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Fat belly. A store of lipids that apparently helps regulate buoyancy takes up most of the body of a copepod (Calanoides acutus) from the Southern Ocean.

David W. Pond/British Antarctic Survey

Hibernating crustaceans sink masses of carbon in oceans

Tiny crustaceans called copepods are the most abundant animals in the oceans, and if a new study is correct, they are more important than previously realized at helping those waters remove carbon dioxide from the atmosphere, where it drives global warming. Certain species in the North Atlantic, for example, appear to haul massive amounts of carbon to the deep ocean in their fat, which they burn off as they hibernate far below.

The findings provide “a new take on the way that oceans move carbon,” says Daniel Mayor, a zooplankton biologist with the National Oceanography Centre, Southampton in the United Kingdom. “I think this is really exciting.” If the estimates are confirmed, they could help biogeochemists better understand the natural cycle of carbon, but they are unlikely to have any direct bearing on human-caused climate change.

One of the major ways that oceans store carbon is through a process called the biological pump. The pump is primed by microscopic creatures called phytoplankton, which use energy from the sun and carbon dioxide to grow through photosynthesis. When phytoplankton die, they may sink to the deep ocean, below 1000 meters, where the carbon in their bodies can remain for centuries or millennia. Many other phytoplankton make the same journey indirectly; they are eaten near the surface by copepods, krill, and other zooplankton, whose feces sink toward the seabed. All told, the biological pump is thought to store roughly 1 gigaton of carbon per year in the deep ocean—a huge amount, but still only about 10% of the carbon emitted by burning fossil fuels each year. The pump seems to be particularly efficient in the North Atlantic, which accounts for perhaps as much as 25% of the carbon stored this way in deep water.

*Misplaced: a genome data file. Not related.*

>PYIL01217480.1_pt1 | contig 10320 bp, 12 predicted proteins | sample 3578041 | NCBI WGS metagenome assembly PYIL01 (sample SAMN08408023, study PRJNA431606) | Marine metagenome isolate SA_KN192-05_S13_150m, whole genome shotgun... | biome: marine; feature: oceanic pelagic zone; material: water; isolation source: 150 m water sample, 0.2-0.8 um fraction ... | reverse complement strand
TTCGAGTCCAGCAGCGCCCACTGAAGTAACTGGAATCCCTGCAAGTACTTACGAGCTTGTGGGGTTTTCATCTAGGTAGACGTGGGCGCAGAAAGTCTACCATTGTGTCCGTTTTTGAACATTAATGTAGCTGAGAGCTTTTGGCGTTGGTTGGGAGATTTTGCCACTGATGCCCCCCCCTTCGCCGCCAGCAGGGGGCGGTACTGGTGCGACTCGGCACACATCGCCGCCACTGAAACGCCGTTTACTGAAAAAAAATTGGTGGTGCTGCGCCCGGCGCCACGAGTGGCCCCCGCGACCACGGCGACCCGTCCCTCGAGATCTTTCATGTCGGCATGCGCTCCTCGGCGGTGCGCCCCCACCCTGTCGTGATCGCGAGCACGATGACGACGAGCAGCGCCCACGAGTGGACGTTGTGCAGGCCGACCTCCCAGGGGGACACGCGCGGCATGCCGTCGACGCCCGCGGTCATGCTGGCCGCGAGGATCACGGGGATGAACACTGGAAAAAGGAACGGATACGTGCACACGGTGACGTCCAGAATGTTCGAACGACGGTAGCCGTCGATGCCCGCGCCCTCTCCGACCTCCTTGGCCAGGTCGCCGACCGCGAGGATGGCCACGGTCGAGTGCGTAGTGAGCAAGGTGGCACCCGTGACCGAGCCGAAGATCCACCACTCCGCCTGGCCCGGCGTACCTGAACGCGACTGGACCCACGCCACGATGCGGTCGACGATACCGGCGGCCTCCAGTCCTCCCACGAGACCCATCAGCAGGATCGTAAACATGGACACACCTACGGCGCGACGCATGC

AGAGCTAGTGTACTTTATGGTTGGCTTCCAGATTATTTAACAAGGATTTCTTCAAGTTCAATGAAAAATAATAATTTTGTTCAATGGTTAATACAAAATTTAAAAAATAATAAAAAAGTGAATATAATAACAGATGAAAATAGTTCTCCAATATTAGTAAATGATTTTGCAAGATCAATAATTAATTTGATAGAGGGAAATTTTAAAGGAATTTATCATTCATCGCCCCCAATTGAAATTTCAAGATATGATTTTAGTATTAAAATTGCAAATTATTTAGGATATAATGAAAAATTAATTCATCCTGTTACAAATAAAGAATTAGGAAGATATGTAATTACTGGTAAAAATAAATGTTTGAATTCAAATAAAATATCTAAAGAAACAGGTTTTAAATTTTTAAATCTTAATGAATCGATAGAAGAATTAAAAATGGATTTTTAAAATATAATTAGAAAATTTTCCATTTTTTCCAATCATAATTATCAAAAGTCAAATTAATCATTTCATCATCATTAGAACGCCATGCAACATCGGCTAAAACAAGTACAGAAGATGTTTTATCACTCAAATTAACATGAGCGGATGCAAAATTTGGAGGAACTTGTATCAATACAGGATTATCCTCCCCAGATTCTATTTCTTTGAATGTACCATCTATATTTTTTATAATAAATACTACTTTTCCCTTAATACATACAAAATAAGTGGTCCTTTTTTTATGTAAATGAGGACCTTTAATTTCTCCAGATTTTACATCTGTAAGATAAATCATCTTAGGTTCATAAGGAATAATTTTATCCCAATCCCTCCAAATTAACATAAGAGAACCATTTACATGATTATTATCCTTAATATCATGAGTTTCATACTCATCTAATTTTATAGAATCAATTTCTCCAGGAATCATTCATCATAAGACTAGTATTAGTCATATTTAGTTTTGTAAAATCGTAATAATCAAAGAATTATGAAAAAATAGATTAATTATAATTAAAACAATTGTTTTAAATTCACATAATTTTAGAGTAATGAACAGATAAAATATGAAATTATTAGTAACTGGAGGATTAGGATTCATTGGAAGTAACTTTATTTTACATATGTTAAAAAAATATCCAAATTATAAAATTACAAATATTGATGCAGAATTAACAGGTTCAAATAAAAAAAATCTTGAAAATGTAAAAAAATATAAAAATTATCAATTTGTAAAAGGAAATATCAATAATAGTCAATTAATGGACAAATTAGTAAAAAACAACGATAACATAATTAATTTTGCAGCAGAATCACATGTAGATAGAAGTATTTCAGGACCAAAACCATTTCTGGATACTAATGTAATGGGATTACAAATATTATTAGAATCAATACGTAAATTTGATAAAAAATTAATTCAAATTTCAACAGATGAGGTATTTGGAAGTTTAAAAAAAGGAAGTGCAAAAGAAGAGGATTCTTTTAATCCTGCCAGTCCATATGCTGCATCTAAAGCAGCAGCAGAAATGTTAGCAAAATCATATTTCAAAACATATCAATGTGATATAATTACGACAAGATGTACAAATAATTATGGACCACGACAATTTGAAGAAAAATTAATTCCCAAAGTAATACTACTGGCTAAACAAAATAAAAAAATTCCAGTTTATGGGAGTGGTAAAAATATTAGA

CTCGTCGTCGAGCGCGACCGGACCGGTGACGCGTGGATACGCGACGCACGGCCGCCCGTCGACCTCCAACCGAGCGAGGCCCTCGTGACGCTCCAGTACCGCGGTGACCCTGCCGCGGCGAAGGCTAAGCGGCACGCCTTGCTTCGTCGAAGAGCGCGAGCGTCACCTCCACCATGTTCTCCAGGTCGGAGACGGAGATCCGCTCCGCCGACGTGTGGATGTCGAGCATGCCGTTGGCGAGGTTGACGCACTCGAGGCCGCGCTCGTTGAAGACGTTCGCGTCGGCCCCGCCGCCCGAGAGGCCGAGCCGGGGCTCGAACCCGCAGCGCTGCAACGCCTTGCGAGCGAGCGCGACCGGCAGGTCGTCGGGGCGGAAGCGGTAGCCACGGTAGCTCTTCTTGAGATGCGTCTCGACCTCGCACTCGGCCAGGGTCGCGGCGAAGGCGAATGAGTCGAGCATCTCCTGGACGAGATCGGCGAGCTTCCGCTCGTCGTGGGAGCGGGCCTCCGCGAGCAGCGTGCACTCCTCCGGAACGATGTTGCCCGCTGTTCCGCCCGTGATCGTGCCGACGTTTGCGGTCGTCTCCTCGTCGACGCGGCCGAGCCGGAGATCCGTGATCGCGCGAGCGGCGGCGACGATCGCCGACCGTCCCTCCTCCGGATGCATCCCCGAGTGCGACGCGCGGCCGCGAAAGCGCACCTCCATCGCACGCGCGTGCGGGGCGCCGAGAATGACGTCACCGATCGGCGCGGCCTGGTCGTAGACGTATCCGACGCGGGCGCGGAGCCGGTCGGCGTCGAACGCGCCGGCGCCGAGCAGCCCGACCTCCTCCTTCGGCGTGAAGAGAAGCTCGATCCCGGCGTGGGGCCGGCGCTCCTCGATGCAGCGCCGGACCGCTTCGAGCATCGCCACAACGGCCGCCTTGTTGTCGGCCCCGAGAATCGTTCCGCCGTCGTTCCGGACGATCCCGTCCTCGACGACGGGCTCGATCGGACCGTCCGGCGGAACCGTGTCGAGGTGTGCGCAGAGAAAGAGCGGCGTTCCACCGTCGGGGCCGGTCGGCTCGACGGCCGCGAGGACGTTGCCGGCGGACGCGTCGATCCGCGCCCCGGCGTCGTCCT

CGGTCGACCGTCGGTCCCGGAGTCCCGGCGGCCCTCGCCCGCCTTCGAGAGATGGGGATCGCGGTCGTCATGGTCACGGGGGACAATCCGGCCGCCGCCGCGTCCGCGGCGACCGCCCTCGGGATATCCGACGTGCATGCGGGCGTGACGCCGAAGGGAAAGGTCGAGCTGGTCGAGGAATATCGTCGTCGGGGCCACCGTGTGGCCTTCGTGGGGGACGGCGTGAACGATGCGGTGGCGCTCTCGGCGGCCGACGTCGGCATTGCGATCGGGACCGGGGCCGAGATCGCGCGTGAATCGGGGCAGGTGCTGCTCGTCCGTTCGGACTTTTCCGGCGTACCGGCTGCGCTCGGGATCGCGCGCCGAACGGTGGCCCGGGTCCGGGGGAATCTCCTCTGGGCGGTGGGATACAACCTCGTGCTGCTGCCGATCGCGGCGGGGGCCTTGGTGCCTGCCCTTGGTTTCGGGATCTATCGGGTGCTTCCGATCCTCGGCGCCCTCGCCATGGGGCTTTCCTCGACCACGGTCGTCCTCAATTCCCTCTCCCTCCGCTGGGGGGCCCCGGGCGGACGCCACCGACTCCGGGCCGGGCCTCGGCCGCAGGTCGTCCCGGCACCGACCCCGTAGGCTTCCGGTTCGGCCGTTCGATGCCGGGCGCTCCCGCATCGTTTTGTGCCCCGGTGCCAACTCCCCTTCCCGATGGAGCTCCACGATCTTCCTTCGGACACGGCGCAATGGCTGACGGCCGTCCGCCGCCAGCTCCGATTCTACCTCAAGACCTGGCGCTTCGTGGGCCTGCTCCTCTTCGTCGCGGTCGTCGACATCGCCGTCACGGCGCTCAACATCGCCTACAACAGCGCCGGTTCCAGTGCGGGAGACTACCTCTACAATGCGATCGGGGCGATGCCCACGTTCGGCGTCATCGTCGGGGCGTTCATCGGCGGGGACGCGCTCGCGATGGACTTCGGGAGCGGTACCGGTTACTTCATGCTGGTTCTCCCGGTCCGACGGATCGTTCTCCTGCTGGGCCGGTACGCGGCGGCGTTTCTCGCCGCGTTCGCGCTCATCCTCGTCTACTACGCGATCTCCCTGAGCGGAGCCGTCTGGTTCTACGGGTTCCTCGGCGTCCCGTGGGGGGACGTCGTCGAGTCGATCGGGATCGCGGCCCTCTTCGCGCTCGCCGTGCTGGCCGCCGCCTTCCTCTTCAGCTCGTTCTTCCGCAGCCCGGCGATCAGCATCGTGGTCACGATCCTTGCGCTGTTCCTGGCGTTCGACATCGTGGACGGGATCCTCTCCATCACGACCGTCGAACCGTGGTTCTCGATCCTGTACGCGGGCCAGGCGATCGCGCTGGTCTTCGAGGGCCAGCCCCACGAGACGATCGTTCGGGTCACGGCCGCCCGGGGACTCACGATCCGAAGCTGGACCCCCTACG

Thanks to their unusual life cycle, copepods are likely sending a significant amount of carbon to the deep ocean in still another way, says Sigrún Jónasdóttir, a zooplankton biologist at the Technical University of Denmark, Charlottenlund. The most abundant copepods in the North Atlantic, Calanus finmarchicus and two related species, spend only a few months each year near the surface, while phytoplankton bloom. They pack on fat, building their stores up to 50% of their body weight. Then they swim down 1000 meters to spend the rest of the year hibernating in the cold, dark waters, which slows their metabolism and helps them save energy until the next phytoplankton bloom.  (The bulked-up copepods don’t bob up to the surface because most of their body fat consists of wax esters, which compresses and becomes denser at depth, making the copepods neutrally buoyant.) Before the phytoplankton bloom again, the copepods migrate back to the surface to reproduce. 

Jónasdóttir knew that Calanus continue to breathe while hibernating and burn off most of their body fat. This means they leave behind carbon dioxide in the deep ocean—a phenomenon Jónasdóttir has dubbed “the lipid pump.” Curious about the total amount of carbon sunk this way, she and several colleagues combined surveys of Calanus abundance and distribution from oceanographic cruises in the North Atlantic, and measurements of copepod biology, such as their fat content and respiration rates during hibernation. In the region of the North Atlantic that they studied, copepods may be leaving below about 1 million to 3 million tons of carbon a year, they estimate in a preprint posted online this month. That’s about the same amount as contained in all the dead phytoplankton and feces that sink each year in the same place. “It is a relatively conservative estimate,” Jónasdóttir writes in an email. “We did not want to hype a story that is pretty amazing!”

The numbers for Calanus are still quite rough, mostly because of uncertainty about respiration rates and the length of hibernation. And it’s not clear how much carbon might be taken down by other kinds of copepods, and in other oceans, so the overall size of the lipid pump is hazy. “Getting the numbers is difficult at best,” says Jefferson Turner, a zooplankton biologist at the University of Massachusetts, Dartmouth, who nonetheless calls the results “interesting and potentially important.”

Still, don’t count on these tiny marine creatures to curtail global warming. Jónasdóttir does not expect that copepods will begin taking more carbon from the atmosphere to the deep ocean. “I cannot see a potential mitigation of the CO2 buildup.” And what will climate change mean for the copepods? Although it's hard to predict, Mayor says that warmer seas should generally raise the copepods’ respiration rate. In turn, that could potentially reduce the rate at which copepods produce lipid and haul its carbon to the depths, Mayor says: "This would reduce the strength of the ‘lipid pump’—bad.”